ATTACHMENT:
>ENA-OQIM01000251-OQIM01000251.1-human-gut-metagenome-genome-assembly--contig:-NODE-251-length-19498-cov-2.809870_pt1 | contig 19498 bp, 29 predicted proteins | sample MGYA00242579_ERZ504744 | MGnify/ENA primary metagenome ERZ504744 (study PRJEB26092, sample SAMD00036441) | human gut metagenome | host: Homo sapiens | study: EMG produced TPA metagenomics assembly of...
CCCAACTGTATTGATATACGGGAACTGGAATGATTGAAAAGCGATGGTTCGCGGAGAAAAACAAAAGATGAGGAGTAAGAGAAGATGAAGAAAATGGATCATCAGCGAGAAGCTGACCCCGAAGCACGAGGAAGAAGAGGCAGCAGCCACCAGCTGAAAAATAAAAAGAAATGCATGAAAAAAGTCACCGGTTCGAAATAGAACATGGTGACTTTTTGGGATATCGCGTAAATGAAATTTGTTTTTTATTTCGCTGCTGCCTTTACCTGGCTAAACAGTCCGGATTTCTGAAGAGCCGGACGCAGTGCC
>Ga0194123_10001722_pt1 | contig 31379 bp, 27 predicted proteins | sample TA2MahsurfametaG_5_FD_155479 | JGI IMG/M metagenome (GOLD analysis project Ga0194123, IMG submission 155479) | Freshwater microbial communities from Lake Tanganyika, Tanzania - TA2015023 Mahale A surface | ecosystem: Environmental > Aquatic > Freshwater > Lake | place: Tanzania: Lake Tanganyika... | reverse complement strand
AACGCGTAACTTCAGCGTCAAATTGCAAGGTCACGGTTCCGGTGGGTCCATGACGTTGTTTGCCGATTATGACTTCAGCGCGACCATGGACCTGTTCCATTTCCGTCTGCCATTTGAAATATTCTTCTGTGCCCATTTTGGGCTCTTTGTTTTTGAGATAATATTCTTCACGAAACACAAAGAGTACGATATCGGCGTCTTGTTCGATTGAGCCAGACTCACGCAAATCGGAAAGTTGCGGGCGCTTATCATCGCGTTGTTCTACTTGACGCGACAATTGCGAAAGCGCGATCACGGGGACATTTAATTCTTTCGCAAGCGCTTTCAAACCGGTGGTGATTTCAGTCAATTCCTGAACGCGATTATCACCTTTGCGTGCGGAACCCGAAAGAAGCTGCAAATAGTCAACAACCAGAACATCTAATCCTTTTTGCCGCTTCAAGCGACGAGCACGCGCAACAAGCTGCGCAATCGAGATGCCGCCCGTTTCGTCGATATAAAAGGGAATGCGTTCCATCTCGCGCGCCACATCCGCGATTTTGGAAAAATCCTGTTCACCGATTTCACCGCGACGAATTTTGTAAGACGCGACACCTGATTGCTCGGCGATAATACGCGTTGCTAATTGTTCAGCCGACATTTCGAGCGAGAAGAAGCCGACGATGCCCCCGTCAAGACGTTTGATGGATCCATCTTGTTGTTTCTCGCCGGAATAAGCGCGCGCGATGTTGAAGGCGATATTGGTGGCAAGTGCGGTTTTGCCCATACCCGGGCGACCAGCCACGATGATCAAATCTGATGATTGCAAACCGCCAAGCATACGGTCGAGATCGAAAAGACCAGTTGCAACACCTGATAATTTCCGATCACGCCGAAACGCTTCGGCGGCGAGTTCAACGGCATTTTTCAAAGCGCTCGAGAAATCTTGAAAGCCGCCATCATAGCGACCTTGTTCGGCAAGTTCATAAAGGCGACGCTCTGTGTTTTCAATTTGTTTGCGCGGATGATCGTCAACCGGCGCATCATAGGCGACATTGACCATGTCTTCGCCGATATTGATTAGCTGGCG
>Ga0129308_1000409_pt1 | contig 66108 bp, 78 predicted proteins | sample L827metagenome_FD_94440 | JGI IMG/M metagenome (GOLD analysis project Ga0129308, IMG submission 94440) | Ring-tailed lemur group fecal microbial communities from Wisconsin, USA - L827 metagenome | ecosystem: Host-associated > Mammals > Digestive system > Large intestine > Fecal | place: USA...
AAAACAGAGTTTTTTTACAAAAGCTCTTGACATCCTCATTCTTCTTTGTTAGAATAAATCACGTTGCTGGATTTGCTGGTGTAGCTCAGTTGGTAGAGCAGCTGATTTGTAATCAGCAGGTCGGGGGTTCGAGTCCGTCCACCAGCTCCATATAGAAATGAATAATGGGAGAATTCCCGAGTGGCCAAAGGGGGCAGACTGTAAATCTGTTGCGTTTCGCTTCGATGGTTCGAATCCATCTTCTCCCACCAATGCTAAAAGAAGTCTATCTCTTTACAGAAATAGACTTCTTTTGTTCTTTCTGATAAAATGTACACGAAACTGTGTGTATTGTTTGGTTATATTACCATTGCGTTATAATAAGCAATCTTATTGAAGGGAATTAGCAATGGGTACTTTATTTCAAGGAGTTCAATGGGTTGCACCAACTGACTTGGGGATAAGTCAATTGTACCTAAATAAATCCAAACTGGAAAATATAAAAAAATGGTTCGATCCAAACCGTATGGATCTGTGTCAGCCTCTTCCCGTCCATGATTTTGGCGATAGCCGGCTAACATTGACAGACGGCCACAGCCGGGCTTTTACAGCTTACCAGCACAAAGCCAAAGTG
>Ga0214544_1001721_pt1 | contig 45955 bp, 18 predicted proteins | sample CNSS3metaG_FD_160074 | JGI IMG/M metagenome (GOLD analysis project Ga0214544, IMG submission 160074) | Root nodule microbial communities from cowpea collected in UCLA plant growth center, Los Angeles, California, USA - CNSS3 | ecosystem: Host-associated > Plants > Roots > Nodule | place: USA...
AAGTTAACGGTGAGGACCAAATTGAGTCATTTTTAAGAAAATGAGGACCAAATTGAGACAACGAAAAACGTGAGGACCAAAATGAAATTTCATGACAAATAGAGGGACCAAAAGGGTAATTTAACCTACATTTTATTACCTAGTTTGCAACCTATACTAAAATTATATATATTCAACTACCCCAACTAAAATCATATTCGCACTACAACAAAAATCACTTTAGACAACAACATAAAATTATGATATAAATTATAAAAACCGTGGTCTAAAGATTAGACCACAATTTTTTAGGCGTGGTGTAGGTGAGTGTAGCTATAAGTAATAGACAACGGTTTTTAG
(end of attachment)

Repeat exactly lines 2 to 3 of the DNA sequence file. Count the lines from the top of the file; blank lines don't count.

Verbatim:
CCCAACTGTATTGATATACGGGAACTGGAATGATTGAAAAGCGATGGTTCGCGGAGAAAAACAAAAGATGAGGAGTAAGAGAAGATGAAGAAAATGGATCATCAGCGAGAAGCTGACCCCGAAGCACGAGGAAGAAGAGGCAGCAGCCACCAGCTGAAAAATAAAAAGAAATGCATGAAAAAAGTCACCGGTTCGAAATAGAACATGGTGACTTTTTGGGATATCGCGTAAATGAAATTTGTTTTTTATTTCGCTGCTGCCTTTACCTGGCTAAACAGTCCGGATTTCTGAAGAGCCGGACGCAGTGCC
>Ga0194123_10001722_pt1 | contig 31379 bp, 27 predicted proteins | sample TA2MahsurfametaG_5_FD_155479 | JGI IMG/M metagenome (GOLD analysis project Ga0194123, IMG submission 155479) | Freshwater microbial communities from Lake Tanganyika, Tanzania - TA2015023 Mahale A surface | ecosystem: Environmental > Aquatic > Freshwater > Lake | place: Tanzania: Lake Tanganyika... | reverse complement strand